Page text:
9. It’s so weird that no one seemed to care when it was Democrats wining 8-9 out of 13 seats every time.

    That’s just so strange.

    Why aren’t Democrats fixing this problem when they’re in power?

    No one ever seems to bat an eye when red states consistently sent blue delegations to Congress and to state legislatures.

    It only became an issue when a few wave elections tilted the balance in the other direction and the gerrymanders the Democrats did were undone.

    Yes, undone. Because that’s what most of them are–undoing Democratic gerrymanders to have the results mirror the actual will of the people.

    The will that can be seen any time one looks at a district level election map–the ones that show that ‘blue’ exists as pinpoints in seas of ‘red’.

    1. Yeah you’re totally right. Democrats are evil gerrymandering filth, Republicans are paragons of electoral integrity. Why didn’t I see it earlier. /sarc

      1. Umm….because you’re a prog asshole?

      2. Democrats are utilitarians. There is no principle driving their position other than “we are losing under these rules”.

        1. Democrats wants to destroy the constitution that sets up this constitutional democratic republic.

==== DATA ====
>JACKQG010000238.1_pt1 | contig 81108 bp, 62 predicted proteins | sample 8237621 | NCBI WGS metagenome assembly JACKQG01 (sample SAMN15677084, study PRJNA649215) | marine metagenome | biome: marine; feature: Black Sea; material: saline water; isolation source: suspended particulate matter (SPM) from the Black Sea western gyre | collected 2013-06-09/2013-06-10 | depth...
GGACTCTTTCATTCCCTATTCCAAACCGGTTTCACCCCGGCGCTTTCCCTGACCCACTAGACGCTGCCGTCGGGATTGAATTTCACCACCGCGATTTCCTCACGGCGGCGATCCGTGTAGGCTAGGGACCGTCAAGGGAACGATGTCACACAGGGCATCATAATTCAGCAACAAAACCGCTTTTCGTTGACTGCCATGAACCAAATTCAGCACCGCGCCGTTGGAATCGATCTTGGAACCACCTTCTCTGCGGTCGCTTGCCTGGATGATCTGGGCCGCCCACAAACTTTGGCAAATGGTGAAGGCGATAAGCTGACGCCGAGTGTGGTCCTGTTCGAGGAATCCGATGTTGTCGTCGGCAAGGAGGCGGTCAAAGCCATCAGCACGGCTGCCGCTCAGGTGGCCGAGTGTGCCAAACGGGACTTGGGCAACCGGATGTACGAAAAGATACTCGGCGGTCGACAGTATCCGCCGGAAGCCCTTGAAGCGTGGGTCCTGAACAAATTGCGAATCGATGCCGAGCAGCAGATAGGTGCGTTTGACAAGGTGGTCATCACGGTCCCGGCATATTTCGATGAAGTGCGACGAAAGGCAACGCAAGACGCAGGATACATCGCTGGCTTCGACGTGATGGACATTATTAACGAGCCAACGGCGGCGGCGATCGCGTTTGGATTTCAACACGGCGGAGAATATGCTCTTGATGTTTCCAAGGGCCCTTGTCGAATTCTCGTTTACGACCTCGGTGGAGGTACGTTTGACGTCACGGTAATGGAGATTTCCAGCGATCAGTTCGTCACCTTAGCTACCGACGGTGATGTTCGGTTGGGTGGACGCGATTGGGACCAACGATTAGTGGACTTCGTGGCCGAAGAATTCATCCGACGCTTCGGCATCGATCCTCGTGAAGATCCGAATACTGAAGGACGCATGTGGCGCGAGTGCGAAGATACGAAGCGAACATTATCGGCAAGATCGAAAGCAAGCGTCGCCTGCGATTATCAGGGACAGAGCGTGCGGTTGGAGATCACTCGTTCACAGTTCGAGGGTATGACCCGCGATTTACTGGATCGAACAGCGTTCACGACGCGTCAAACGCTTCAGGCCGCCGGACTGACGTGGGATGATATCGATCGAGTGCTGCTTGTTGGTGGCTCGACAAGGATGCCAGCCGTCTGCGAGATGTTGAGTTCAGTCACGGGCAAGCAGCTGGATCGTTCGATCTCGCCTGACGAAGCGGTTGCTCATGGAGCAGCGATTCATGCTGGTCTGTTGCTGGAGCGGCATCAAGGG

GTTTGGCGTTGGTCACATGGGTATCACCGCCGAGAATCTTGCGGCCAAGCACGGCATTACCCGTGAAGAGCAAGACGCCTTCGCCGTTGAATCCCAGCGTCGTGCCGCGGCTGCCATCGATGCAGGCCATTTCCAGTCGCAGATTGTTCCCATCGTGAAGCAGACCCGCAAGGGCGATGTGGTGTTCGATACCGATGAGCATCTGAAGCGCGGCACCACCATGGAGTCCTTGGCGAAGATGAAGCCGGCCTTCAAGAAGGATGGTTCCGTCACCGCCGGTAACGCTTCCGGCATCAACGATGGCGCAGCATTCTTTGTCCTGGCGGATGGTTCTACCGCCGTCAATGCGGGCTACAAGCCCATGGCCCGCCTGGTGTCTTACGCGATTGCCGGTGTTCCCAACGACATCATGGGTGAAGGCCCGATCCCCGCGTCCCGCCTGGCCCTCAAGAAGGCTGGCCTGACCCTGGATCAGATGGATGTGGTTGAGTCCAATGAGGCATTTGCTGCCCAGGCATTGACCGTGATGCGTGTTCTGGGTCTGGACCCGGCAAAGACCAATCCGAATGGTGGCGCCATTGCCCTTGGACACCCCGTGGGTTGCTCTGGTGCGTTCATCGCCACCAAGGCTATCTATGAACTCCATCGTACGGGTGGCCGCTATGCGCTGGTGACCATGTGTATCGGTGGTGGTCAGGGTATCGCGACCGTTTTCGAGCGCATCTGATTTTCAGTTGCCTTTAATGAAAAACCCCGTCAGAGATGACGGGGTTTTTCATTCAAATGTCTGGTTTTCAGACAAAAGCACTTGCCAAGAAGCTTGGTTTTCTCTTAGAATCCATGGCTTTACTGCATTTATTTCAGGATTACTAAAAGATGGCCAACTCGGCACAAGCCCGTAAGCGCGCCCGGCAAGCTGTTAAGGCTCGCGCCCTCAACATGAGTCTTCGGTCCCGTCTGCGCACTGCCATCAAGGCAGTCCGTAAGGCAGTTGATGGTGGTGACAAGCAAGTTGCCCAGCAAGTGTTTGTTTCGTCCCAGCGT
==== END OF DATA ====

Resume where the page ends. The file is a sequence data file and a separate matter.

That is their supreme motive.

  10. Do we really want Federal Judges substituting their judgment for the considered judgment of our elected state representatives? I think not. That is a recipe for Federal mischief. The Federal Government already encroaches on state power far more than it should.

    This was a smart, common-sense decision by SCOTUS. They are staying out of state political fights. As they should.

  11. I think the problem here is the advent of big data and the computing power to exploit that data. Gerrymander has been around for a very long time, but it had limited efficiency. Controlling lawmakers could go to an expert to get his ideas on the distribution of voters. Today the lawmakers can draw on a variety of data source and run them through computer models to come up with districts that keep them in the majority. The controlling lawmakers hire firms at tax payer expense to draw these districts. The best answer is to go to a neutral group for the redistricting. The second best is to make the lawmakers do the redistricting with no outside assistance. They can Gerrymander but no outside assistance and no computers. Take way all devices, put them in a room, give them a pencil and a map. Maybe feed them PB&J sandwiches and water till they have finished.